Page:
Tuesday, January 8, 2013

Mind the Gap

I want to share an idea I saw at a conference last month. Presented by Paul Stern of the Vancouver Public Schools, it was one of two very intriguing concepts for working with assessment data. Fair or unfair, schools are the subject of a lot of comparisons---how well they perform against other schools in their area, state, or even nationally and internationally, as well as internal comparisons that look at scores from year to year. We can think of lots of reasons why these "apples to oranges" discussions are cagey---everything from the populations schools draw from, to the curriculum used, to teacher quality, parent involvement, and so forth.

Perhaps the biggest of these---in terms of what school staff discuss or dismiss---is the percent of students eligible for free/reduced lunch (FRL). Often used as a measure of poverty, the greater the percentage in a given school, the greater the population living at or below the poverty line. There are some quarrels with using this. For example, the percentage decreases as grade levels increase---that is, there are far more students in kindergarten who are eligible vs. high school seniors. This may be due to underreporting at upper grade levels (a kid doesn't want to appear different in front of peers, and so the paperwork doesn't get turned in), or simply that as children age and become more independent, it's more likely to find two working parents outside the home (and therefore more income). But, we'll set this aside for today's discussion.

So, here's a chart that will serve as the starting point for us.

The dots on this chart represent every school in the state of Washington for which data were available on performance of 8th graders on the state math test and percent of students eligible for free or reduced price meals. The dark orange trendline tells us about what we'd expect: the greater the percent of students eligible for FRL, the lower the percentage of students meeting the standard (a/k/a "passing the test"). They straight beige line shows the statewide percentage for meeting the standard on the 8th grade math test.

Looking at this might engender some questions about schools that don't fit the overall model. In the lower lefthand corner, we have schools with a low percent of FRL...but poor performance on the test. And in the upper righthand corner, we have a few schools with a large percent of FRL, but are doing better than the statewide performance. What are those schools doing, I wonder?

But let's say that you're in a large district, like Seattle. It's likely there are conversations about students achievement at the middle school as it relates to poverty, but we can dig deeper than that. We might expect a certain level of performance, based on the model shown above. But using the model to supply a context will allow us to remove poverty from the discussion---in other words, what is the gap in performance between the predictive model and the actual score?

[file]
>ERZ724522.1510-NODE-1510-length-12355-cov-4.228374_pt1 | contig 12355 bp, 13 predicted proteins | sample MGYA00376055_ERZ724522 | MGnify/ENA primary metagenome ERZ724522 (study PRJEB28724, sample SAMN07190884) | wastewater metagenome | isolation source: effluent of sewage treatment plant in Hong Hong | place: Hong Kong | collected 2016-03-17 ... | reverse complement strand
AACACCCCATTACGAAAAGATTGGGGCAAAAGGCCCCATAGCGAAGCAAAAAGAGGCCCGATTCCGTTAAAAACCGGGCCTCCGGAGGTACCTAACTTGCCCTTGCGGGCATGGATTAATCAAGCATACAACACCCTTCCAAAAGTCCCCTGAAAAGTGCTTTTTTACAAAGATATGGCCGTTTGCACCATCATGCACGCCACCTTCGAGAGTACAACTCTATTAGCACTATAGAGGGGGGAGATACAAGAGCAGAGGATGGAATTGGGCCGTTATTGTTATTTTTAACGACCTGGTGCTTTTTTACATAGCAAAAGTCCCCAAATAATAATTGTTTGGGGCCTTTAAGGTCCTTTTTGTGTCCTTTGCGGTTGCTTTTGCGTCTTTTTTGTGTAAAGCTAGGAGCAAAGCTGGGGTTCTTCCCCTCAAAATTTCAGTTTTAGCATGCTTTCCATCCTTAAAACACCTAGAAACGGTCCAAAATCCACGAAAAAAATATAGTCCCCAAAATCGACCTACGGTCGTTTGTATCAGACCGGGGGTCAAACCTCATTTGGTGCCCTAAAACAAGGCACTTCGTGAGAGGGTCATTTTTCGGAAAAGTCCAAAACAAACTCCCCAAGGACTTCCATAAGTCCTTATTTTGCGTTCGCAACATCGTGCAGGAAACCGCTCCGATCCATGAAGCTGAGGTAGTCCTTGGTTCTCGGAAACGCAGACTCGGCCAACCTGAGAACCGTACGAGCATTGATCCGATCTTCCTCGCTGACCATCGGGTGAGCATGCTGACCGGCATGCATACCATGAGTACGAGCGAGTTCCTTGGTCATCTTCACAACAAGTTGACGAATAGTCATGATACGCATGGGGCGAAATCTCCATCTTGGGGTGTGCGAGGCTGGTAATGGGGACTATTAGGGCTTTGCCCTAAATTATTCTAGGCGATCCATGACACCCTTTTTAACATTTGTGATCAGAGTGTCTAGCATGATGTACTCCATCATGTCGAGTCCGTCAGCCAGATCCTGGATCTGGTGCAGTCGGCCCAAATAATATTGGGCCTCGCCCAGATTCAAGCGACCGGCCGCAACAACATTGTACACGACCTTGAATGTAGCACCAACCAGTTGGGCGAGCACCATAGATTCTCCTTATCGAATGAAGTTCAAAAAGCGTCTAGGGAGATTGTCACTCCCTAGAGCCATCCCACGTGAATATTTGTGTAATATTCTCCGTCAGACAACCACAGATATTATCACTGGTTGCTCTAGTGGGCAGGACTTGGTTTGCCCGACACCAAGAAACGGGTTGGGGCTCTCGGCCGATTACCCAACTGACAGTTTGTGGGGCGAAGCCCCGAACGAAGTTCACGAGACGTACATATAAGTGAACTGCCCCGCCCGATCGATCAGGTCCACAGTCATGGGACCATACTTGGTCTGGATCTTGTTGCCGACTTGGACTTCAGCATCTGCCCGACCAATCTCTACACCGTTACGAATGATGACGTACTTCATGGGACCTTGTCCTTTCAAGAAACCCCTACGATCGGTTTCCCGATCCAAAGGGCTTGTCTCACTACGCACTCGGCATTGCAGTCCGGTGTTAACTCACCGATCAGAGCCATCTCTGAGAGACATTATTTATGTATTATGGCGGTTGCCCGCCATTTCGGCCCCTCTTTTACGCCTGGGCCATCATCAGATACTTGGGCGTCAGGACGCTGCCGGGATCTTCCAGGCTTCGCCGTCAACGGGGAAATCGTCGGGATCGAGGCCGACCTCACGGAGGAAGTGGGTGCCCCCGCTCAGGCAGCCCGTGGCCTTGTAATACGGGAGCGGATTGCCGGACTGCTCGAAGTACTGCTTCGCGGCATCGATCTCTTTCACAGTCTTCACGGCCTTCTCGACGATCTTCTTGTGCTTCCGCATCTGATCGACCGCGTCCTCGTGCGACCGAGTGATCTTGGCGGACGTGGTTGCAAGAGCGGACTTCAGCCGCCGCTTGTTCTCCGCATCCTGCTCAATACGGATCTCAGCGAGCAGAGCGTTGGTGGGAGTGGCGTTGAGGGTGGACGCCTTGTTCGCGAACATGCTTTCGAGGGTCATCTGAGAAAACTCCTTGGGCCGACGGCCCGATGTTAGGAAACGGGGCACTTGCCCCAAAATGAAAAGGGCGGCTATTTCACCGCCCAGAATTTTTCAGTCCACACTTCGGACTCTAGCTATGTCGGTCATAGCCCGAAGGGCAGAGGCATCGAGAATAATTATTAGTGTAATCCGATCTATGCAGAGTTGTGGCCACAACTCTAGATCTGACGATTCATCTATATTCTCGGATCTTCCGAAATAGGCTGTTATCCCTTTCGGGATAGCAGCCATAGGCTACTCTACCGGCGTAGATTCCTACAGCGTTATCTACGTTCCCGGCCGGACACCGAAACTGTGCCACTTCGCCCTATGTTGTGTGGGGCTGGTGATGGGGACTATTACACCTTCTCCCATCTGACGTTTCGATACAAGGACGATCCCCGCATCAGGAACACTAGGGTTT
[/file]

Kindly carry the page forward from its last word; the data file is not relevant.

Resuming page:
Here is the same chart, with Seattle schools highlighted (click to embiggen):

As we can see, some schools, are below the trendline---they didn't score as well as predicted. Others are above the trendline---they performed better than predicted. To help visualize this a little better, let's zoom in on two of the schools.

The arrows point to the predicted performance of McClure and Pathfinder. Based on their percentage of students eligible for free/reduced lunch, we would have expected them to score around the state level (~55%). However, McClure scored 13 points above this...and Pathfinder 6 points below.

We can also build a chart to take a broader look at the various gaps between predicted and actual performance. Using the handy-dandy formula for slope that Excel provides for this trendline (y = -0.362x + 68.088), we can substitute the percent of FRL for x and find the predicted performance based on the trendline (y).

See? Your Algebra teacher knew learning about slope would come in handy someday.

Using one of the stock charts in Excel, we can visualize this to get a better idea of the differences in performance.The schools are organized, left to right, by their predicted performance. The dot at the end of each line represents their actual performance. The length of the lines shows the difference.

This chart helps us see things in a new way. For example, Madrona has the highest percentage of FRL out of these schools, but their gap in terms of expected performance is certainly not as big as Cascade or Orca. Hamilton has the lowest percentage of FRL and the highest actual math scores in the district, but it is not the school that best outperformed expectations. This also allows us to see that schools like Jane Addams and Madison, while still performing below the state average, are outperforming expectations (if only by a small margin). We don't celebrate our successes nearly enough in education. Maybe that's because we don't look for them like this.

Again, the idea here is to remove poverty levels as the focus for explaining the differences between schools. Doing so allows us to look for deeper answers about curriculum and instruction. This is not to say that socioeconomic status has no impact---just that dismissing low performance because of is not the whole story.

I've used public data available here to model these charts, but you could substitute other indicators. Education is certainly not all about the test---and schools shouldn't be judged on a single measure. But I do think that this could be a powerful starting point for schools and districts.

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